|Publication number||US7808089 B2|
|Application number||US 11/959,412|
|Publication date||Oct 5, 2010|
|Filing date||Dec 18, 2007|
|Priority date||Dec 18, 2007|
|Also published as||US20090152691|
|Publication number||11959412, 959412, US 7808089 B2, US 7808089B2, US-B2-7808089, US7808089 B2, US7808089B2|
|Inventors||Luu T. Nguyen, Vijaylaxmi Gumaste|
|Original Assignee||National Semiconductor Corporation|
|Export Citation||BiBTeX, EndNote, RefMan|
|Patent Citations (38), Non-Patent Citations (5), Referenced by (12), Classifications (39), Legal Events (2)|
|External Links: USPTO, USPTO Assignment, Espacenet|
The present invention relates generally to the packaging of integrated circuits (ICs). More particularly, a variety of leadframe designs suitable for use in packaging IC dice are described that facilitate stress reduction in and around an attached die.
There are a number of conventional processes for packaging integrated circuit (IC) dice. By way of example, many IC packages utilize a metallic leadframe. The leadframe typically includes a plurality of leads or contacts, and optionally a die attach pad (paddle) upon which a die may be physically attached by means of a suitable adhesive material. The die is typically electrically connected to the leadframe leads by appropriate connectors such as bonding wires. In general, the die and portions of the leadframe are encapsulated with a molding material to protect the electrical connections and the delicate electrical components on the active side of the die.
During testing and operation, packages may be repeatedly exposed to temperature cycling and other environmental stresses. By way of example, some testing protocols require cycling between temperatures as high as 125° C. and as low as −40° C. Such extreme changes in temperature may lead to delamination of the die from the die attach pad, which in turn may cause poor thermal performance, die cracking, the shearing of wirebonds attached to the die pad and other problems.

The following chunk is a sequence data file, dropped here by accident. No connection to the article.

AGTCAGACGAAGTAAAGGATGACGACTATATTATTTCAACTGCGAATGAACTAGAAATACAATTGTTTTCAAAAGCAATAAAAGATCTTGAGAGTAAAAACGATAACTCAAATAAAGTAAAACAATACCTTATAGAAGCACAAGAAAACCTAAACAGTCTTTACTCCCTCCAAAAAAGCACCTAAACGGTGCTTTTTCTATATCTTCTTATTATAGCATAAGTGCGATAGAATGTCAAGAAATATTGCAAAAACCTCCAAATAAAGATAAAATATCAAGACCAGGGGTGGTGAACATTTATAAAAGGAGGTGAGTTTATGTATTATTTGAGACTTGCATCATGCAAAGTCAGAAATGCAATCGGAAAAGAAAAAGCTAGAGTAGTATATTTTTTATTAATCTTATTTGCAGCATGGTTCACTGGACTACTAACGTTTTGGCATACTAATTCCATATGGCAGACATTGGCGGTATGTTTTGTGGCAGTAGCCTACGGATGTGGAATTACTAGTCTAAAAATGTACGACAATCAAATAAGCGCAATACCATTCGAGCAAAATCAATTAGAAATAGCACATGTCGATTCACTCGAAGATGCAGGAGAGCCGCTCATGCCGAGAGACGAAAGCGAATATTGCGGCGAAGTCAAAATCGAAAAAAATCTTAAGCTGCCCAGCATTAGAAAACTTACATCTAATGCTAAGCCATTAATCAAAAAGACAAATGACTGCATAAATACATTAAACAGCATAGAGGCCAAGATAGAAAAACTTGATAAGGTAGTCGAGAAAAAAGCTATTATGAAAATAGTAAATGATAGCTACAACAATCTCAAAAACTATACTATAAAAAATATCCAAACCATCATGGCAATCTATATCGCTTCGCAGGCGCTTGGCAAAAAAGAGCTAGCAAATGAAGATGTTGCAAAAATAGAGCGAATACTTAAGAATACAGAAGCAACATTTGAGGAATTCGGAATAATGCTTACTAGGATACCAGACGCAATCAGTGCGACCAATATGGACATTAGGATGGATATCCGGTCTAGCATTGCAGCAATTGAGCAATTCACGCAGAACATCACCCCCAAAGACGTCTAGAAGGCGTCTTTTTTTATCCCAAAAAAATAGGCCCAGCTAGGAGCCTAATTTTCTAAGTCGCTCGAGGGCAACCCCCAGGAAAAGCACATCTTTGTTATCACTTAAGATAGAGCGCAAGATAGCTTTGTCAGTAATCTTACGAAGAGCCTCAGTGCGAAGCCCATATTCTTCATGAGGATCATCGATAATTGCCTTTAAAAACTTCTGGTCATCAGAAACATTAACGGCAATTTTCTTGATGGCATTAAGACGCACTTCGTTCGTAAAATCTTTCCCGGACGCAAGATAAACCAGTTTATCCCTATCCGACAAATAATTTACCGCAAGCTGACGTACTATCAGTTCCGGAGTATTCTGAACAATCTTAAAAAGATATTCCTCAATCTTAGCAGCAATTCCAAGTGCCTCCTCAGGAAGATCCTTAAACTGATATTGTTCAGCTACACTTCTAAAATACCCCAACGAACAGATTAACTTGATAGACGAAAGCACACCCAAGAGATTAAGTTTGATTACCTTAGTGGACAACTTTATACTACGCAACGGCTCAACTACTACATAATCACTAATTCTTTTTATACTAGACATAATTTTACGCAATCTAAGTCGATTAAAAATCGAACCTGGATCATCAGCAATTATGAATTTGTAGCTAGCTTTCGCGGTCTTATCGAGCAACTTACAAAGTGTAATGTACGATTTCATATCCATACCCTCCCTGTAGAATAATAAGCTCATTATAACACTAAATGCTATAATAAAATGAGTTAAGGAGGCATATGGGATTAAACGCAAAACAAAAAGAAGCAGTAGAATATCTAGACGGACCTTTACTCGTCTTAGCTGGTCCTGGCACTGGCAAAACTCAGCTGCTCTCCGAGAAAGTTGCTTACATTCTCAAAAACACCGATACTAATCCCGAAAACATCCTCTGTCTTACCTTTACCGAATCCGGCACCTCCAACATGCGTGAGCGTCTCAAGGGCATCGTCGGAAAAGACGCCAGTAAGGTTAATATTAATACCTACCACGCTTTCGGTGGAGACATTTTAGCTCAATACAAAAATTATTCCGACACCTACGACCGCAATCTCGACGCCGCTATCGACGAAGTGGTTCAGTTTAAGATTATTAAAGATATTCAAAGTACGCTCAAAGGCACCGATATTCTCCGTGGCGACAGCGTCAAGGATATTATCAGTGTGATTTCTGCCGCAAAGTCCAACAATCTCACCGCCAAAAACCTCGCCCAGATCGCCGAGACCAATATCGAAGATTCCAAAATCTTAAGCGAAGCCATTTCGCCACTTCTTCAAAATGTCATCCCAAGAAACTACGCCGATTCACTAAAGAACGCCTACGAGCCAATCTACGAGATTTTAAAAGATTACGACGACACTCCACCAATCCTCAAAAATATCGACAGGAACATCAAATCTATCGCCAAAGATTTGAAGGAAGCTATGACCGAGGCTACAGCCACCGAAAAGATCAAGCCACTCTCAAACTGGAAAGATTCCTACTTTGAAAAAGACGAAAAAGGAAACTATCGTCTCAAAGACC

As noted earlier, the testing and operation of a package can damage the integrity of the package. Stresses tend to concentrate in sharp corners, such as corners 110 of
The shifting of die attach pad 105 relative to molding material 117 of
In view of the foregoing, there are continuing efforts to reduce stresses and to provide structures that reduce the probability of die delamination and other damage in IC packages.
In one aspect of the present invention, a semiconductor package includes a leadframe having a die attach pad and a plurality of contacts/leads is described. The die attach pad has recessed regions in its top surface that define a plurality of spaced apart pedestals supported by a web. A die is mounted on the die attach pad such that the die is supported by at least a plurality of the pedestals. Preferably, at least some edge regions of the die are arranged to overlie recessed regions of the die attach pad. The die is secured to the die attach pad using an adhesive that extends both over and around the pedestals that support the die. With this arrangement, the thickness of the adhesive between the web and the die is greater than the thickness of the adhesive between the die and the top surfaces of the pedestals that support the die.
In some preferred embodiments, the pedestals do not underlie any edge regions of the die. The size and geometry of the pedestals may vary widely. By way of example, circular, oval, substantially rectangular, square, diamond shaped, and other pedestal geometries may be used. In some embodiments, the corners of the die attach pad may be rounded to further reduce stress concentrations.
The die attach pad may also optionally include one or more bus bars defined in the top surface of the die attach pad. In some embodiments, the die is electrically connected to at least one bus bar such that the die attach pad functions as a contact. When multiple bus bars are employed, recessed regions may be provided between adjacent bus bars to facilitate the flow of encapsulant around the bus bars and into recessed regions of the die attach pad that are not filled by adhesive material.
In another aspect of the invention, a leadframe panel that incorporates a multiplicity of device areas each having the leadframe components (e.g., die attach pad and lead contacts) described above is contemplated. In some implementations, the device areas in the leadframe panel are arranged in at least one two-dimensional array of device areas.